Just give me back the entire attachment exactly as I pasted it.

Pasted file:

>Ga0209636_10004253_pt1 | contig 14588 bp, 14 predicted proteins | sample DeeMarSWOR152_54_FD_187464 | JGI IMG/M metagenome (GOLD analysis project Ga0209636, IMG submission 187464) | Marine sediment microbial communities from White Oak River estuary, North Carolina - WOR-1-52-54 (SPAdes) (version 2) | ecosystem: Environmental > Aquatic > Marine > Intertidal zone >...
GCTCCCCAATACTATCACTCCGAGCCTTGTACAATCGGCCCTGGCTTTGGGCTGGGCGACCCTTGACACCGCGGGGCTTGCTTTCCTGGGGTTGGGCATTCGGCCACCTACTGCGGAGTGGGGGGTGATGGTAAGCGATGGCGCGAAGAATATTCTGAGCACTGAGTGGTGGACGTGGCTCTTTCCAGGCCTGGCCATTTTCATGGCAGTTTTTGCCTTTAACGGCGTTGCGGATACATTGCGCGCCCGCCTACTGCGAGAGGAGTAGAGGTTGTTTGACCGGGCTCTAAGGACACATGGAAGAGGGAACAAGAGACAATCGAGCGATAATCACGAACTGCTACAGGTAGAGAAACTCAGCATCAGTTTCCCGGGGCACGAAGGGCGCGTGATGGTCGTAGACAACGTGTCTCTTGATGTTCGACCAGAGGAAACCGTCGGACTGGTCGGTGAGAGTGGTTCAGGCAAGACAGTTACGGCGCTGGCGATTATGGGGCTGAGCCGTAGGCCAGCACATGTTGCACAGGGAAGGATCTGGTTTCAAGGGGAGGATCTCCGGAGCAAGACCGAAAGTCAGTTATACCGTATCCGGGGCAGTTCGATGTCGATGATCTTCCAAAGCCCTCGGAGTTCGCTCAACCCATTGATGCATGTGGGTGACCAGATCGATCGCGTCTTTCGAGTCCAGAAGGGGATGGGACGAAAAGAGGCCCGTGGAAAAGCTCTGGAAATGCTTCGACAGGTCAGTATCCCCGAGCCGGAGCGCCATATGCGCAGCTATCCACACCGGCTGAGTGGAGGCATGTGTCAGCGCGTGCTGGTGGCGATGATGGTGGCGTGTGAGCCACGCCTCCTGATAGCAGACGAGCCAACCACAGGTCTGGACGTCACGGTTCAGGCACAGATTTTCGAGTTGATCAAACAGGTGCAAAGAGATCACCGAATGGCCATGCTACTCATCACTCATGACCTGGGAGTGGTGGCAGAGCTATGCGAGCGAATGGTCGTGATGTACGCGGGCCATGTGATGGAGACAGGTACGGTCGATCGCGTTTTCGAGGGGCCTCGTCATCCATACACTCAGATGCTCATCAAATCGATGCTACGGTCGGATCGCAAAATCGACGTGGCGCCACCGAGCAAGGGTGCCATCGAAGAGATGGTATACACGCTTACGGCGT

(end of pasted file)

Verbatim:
>Ga0209636_10004253_pt1 | contig 14588 bp, 14 predicted proteins | sample DeeMarSWOR152_54_FD_187464 | JGI IMG/M metagenome (GOLD analysis project Ga0209636, IMG submission 187464) | Marine sediment microbial communities from White Oak River estuary, North Carolina - WOR-1-52-54 (SPAdes) (version 2) | ecosystem: Environmental > Aquatic > Marine > Intertidal zone >...
GCTCCCCAATACTATCACTCCGAGCCTTGTACAATCGGCCCTGGCTTTGGGCTGGGCGACCCTTGACACCGCGGGGCTTGCTTTCCTGGGGTTGGGCATTCGGCCACCTACTGCGGAGTGGGGGGTGATGGTAAGCGATGGCGCGAAGAATATTCTGAGCACTGAGTGGTGGACGTGGCTCTTTCCAGGCCTGGCCATTTTCATGGCAGTTTTTGCCTTTAACGGCGTTGCGGATACATTGCGCGCCCGCCTACTGCGAGAGGAGTAGAGGTTGTTTGACCGGGCTCTAAGGACACATGGAAGAGGGAACAAGAGACAATCGAGCGATAATCACGAACTGCTACAGGTAGAGAAACTCAGCATCAGTTTCCCGGGGCACGAAGGGCGCGTGATGGTCGTAGACAACGTGTCTCTTGATGTTCGACCAGAGGAAACCGTCGGACTGGTCGGTGAGAGTGGTTCAGGCAAGACAGTTACGGCGCTGGCGATTATGGGGCTGAGCCGTAGGCCAGCACATGTTGCACAGGGAAGGATCTGGTTTCAAGGGGAGGATCTCCGGAGCAAGACCGAAAGTCAGTTATACCGTATCCGGGGCAGTTCGATGTCGATGATCTTCCAAAGCCCTCGGAGTTCGCTCAACCCATTGATGCATGTGGGTGACCAGATCGATCGCGTCTTTCGAGTCCAGAAGGGGATGGGACGAAAAGAGGCCCGTGGAAAAGCTCTGGAAATGCTTCGACAGGTCAGTATCCCCGAGCCGGAGCGCCATATGCGCAGCTATCCACACCGGCTGAGTGGAGGCATGTGTCAGCGCGTGCTGGTGGCGATGATGGTGGCGTGTGAGCCACGCCTCCTGATAGCAGACGAGCCAACCACAGGTCTGGACGTCACGGTTCAGGCACAGATTTTCGAGTTGATCAAACAGGTGCAAAGAGATCACCGAATGGCCATGCTACTCATCACTCATGACCTGGGAGTGGTGGCAGAGCTATGCGAGCGAATGGTCGTGATGTACGCGGGCCATGTGATGGAGACAGGTACGGTCGATCGCGTTTTCGAGGGGCCTCGTCATCCATACACTCAGATGCTCATCAAATCGATGCTACGGTCGGATCGCAAAATCGACGTGGCGCCACCGAGCAAGGGTGCCATCGAAGAGATGGTATACACGCTTACGGCGT